But the Librarian did not allow circumvention for space-shifting purposes. While public interest groups had argued that consumers should be allowed to rip a DVD in order to watch it on an iPad that lacks a built-in DVD drive, the Librarian concluded that no court has found that such “space shifting” is a fair use under copyright law.

Stay tuned for additional details as they become available and, well, enjoy unlocking your handsets.

Apple to file injunction against certain Samsung smartphones on December 6th

Posted by:
Date: Wednesday, August 29th, 2012, 07:22
Category: Legal, News

applelogo_silver

Come December 6th, Apple will be looking to take punitive action against Samsung.

Per Reuters, Apple v. Samsung presiding Judge Lucy Koh on Tuesday set the date on which the Court will hear Apple’s request for a permanent sales ban against certain Samsung smartphones.

According to a court order filed on Tuesday, the judge is slated to hear arguments on Dec. 6 regarding Apple’s move for a permanent injunction against eight Samsung handsets identified on Monday.

The order also outlines the deadlines by which both parties must submit their respective replies and oppositions regarding post-judgment filings. In the interest of expediency, Judge Koh has consolidated other post-trial motions for the Dec. 6 hearing. Apple and Samsung were initially scheduled to meet on Sept. 20 to discuss the injunction, but that date is now reserved for the Korean company’s request to dissolve a sales ban against the Galaxy 10.1.

Judge Koh is once again pushing for strict adherence to her mandates regarding post-judgment motions, a position she took during the trial to avoid an onslaught of filings. During the trial, the judge fought to keep the case on track as her “rag tag” team was having trouble keeping up with filings from the two companies’ “legion” of lawyers.

From the order:
“The page limits set forth herein will be strictly enforced. Any argument that is not explicitly articulated within the briefing page limits will be disregarded. Any supporting documentation shall be for corroboration purposes solely and shall not be used as a vehicle for circumventing the Court’s page limits. Any citations to the record must include the relevant testimony or exhibit language. Any single-spaced bullets in an attempt to circumvent the briefing page limits will be disregarded.”

Apple on Friday won a sweeping victory over Samsung as a jury found Samsung in violation of six Apple design and utility patents, assigning damages of nearly US$1.05 billion for the offense.

Stay tuned for additional details as they become available.

Samsung vows to appeal, fight injunctions sought by Apple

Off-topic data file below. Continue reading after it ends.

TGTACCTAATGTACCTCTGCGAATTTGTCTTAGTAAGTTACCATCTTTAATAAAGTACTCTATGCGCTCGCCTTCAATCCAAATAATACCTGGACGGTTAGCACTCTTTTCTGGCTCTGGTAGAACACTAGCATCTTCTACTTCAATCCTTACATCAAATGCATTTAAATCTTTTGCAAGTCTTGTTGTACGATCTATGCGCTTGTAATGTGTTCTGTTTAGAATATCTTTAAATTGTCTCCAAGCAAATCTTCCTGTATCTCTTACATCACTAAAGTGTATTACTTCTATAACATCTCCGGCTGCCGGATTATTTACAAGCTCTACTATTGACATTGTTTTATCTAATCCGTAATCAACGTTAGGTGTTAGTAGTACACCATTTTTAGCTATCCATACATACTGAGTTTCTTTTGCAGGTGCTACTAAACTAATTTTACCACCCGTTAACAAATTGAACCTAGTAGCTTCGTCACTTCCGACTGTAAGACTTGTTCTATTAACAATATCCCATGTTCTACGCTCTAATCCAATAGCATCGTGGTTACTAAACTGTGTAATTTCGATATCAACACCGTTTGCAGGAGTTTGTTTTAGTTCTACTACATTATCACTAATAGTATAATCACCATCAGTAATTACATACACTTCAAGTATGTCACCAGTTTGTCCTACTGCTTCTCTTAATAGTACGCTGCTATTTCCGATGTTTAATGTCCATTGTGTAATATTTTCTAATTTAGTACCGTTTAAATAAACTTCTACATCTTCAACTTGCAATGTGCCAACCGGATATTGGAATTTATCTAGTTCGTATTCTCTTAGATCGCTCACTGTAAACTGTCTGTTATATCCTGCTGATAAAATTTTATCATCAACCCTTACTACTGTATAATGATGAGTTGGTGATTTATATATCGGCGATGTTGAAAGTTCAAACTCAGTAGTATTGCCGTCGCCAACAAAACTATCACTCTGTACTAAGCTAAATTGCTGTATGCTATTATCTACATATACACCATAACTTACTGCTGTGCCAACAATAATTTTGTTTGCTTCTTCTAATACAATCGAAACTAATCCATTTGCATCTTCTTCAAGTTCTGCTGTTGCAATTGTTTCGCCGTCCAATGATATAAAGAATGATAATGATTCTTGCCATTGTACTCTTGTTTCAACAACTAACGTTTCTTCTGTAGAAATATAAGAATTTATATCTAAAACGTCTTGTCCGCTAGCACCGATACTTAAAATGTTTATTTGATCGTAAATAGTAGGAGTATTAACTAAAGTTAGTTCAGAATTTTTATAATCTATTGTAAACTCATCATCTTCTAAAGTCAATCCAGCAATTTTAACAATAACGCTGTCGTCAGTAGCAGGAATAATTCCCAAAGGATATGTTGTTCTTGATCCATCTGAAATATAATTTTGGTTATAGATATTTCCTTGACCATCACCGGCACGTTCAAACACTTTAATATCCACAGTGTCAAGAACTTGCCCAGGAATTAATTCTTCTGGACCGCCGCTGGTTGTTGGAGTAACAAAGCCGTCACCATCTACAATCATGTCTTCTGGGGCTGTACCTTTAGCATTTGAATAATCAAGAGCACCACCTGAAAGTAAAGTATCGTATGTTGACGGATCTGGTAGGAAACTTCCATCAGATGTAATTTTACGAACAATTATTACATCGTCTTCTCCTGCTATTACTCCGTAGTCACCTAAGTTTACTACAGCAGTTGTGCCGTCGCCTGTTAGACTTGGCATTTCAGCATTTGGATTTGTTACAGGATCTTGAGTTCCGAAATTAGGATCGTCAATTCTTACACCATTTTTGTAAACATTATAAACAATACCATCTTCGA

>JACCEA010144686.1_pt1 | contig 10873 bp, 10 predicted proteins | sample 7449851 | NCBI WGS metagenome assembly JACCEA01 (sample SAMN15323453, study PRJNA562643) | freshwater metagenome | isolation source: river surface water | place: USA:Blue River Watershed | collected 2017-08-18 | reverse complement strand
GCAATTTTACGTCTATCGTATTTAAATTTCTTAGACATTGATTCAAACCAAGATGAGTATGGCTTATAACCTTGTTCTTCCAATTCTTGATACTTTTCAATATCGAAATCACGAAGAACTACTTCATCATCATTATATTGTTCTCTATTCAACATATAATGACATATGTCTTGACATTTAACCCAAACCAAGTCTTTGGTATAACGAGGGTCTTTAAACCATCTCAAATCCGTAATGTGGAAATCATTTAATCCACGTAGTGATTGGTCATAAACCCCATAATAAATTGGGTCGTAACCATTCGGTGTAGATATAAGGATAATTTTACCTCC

Posted by:
Date: Tuesday, August 28th, 2012, 06:59
Category: Legal, News

When you get thrashed to the tune of US$1.05 billion in open court, it’s generally good form to go for the appeal…

According to the Wall Street Journal, Samsung has vowed to fight back and keep some of its best selling products on the market.

Samsung will combat Apple’s attempt to ban the sales of eight smartphones with “all necessary measures,” the company said in a statement issued on Tuesday. Among the options available to Samsung are filing to stop the injunction, appealing if the injunction is granted by Judge Lucy Koh, and modifying its products to circumvent any bans.

Citing an unnamed person familiar with the matter, Tuesday’s report also indicated that officials from Samsung have begun talking to wireless partners about “removing or modifying infringing features to keep products on the market if the injunctions are granted.”

In a filing on Monday, Apple asked the court to bar the sale of 8 Samsung smartphones, including the company’s U.S. Galaxy S II lineup. In all, the phones Apple wishes to bar from sale accounted for US$1.3 billion of Samsung’s U.S. sales during the first six months of 2012, documents disclosed in Samsung’s lawsuit with Apple have revealed.

The eight smartphones Apple hopes to ban accounted for the lion’s share of Samsung’s American profits in the first half of the year. A total of 28 devices were included in the Apple-Samsung case, which earned a collective US$1.5 billion in U.S. sales in the first six months of 2012.

A jury determined last week that Samsung’s products have infringed upon Apple’s patented inventions. The jury awarded Apple nearly $1.05 billion in damages from Samsung as well.

Stay tuned for additional details as they become available.

Jury rules in Apple’s favor, Samsung ordered to pay $1.05 billion fine for patent infringement

Posted by:
Date: Monday, August 27th, 2012, 17:16
Category: Hardware, Legal, News

applelogo_silver

It went on for months, it got about as ugly as a legal case could possibly get, but in the end, the jury mostly sided with Apple.

Per Wired and Mac|Life, the verdict came in on Friday with Samsung being ordered to pay US$1.05 billion in damages for violating Apple’s patents for its iPad tablet design.